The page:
Wednesday, 21 August 2013
In most cases, once I’ve decided the broad thrust of the way my meal’s headed ... Fuller's Tenants Extra May 2013
In most cases, once I’ve decided the broad thrust of the way my meal’s headed, I’m happy to leave the detail to the chef. Having opted for, say, the pork belly or the sea bass, I’ll then let the man at the sharp end of the kitchen decide what trimmings, sauces and side dishes will best accompany it.
However, when it comes to burgers, as far as I’m concerned, the deal’s off. In part, that’s because I’ve been let down too many times by pub menus. For some reason, chefs who describe in loving detail the various components of most dishes are often disappointingly vague about way they assemble a burger. Simply describing it as a ‘cheeseburger, served with salad’ doesn’t cut the mustard – or even the ketchup, relish or BBQ sauce.Does it have a splurge of mayonnaise on the bottom half of the bun? If so, you can leave it off mine. Are the onions freshly sliced or caramelised? Fresh for me, please. Lettuce and gherkin? Lovely. Watery slice of tomato? I’m not so keen. Mature cheddar or processed cheese slice? Cheddar …well, you get the picture.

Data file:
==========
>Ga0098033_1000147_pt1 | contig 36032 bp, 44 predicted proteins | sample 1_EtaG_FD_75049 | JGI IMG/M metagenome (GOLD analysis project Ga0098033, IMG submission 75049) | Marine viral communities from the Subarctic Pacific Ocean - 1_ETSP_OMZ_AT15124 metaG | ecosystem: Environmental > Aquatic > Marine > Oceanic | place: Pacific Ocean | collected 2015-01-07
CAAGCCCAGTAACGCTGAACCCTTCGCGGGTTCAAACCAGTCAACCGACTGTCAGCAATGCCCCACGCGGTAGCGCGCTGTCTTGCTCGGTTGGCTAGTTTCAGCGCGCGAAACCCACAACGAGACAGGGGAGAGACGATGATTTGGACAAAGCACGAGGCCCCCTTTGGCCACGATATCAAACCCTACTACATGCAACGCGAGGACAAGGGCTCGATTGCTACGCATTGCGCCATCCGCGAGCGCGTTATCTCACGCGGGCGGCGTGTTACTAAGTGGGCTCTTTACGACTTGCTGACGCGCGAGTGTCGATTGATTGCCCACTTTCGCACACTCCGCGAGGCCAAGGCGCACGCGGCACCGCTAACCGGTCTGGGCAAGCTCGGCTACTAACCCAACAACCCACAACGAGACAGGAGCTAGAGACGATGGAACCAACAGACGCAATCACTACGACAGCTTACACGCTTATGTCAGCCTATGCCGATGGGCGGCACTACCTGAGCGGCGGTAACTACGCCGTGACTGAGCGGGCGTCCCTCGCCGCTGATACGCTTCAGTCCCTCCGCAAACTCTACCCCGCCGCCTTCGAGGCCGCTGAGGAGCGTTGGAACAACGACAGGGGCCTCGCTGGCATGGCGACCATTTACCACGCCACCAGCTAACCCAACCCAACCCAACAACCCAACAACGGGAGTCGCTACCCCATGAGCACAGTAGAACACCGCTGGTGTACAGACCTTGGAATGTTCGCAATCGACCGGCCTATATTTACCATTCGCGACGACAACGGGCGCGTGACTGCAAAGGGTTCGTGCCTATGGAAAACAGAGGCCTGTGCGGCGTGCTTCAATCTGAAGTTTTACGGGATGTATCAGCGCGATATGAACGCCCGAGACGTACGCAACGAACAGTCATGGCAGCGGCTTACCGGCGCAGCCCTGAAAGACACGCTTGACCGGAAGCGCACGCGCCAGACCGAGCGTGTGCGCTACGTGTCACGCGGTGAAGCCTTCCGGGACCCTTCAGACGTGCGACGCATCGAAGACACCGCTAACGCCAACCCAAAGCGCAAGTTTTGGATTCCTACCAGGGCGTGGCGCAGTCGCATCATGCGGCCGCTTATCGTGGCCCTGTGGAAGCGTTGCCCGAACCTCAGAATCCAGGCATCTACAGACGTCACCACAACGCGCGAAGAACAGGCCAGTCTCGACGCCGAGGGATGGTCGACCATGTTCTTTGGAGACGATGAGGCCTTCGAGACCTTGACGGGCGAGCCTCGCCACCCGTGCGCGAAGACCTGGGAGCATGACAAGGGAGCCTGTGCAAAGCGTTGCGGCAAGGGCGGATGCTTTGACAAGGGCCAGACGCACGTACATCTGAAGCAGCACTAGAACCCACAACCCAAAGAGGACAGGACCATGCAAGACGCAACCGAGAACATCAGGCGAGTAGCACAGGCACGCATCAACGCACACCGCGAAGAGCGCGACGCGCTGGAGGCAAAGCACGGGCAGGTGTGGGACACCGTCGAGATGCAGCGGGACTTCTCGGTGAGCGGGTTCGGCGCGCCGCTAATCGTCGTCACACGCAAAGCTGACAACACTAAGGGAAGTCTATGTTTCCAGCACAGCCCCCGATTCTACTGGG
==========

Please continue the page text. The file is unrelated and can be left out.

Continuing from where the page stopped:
We all have our own preferences when it comes to what makes the perfect burger, something the growing number of upmarket burger operators are taking making the most of. This summer sees the arrival in London of two US operators, Five Guys and Shake Shack, who join home-grown brands such as Gourmet Burger Kitchen, Haché and Byron in offering burgers tailor-made to customer’s preferences.Five Guys offers no fewer than fifteen different options for vegetable and sauce accompaniments to its burgers, which are freshly cooked to order once customers have made their choice. President Obama, when he stopped off at a Five Guys in Washington, chose lettuce, tomato, jalapeno peppers, and mustard as his toppings.
With the barbecue season approaching, now’s the time for pubs to be thinking about revamping their burger menu. Just a few ideas to help boost sales:
· Make it modular: Offer a range of toppings, sauces and accompaniments and let customers build their own
· Fresh or frozen: If your burgers are home-made, shout about it, but according to the level of trade, a good quality frozen burger may be a better option
· Add some choice: Offer chicken, lamb and a veggie burger as alternatives, all of which are available as bought-in options
· Sliding sales: Sliders are versatile smaller burgers, which can be served as a bar snack, part of a sharing platter, or as a main course selection which gives customers a chance to try a wider range of flavours
· Add a pint: Above all, remember that burger and beer is a match made in heaven. A burger meal deal including a pint of cask ale is something a burger bar can’t offer.This Kitchen Porter column appears in the May 2013 issue of Fuller's Tenants Extra.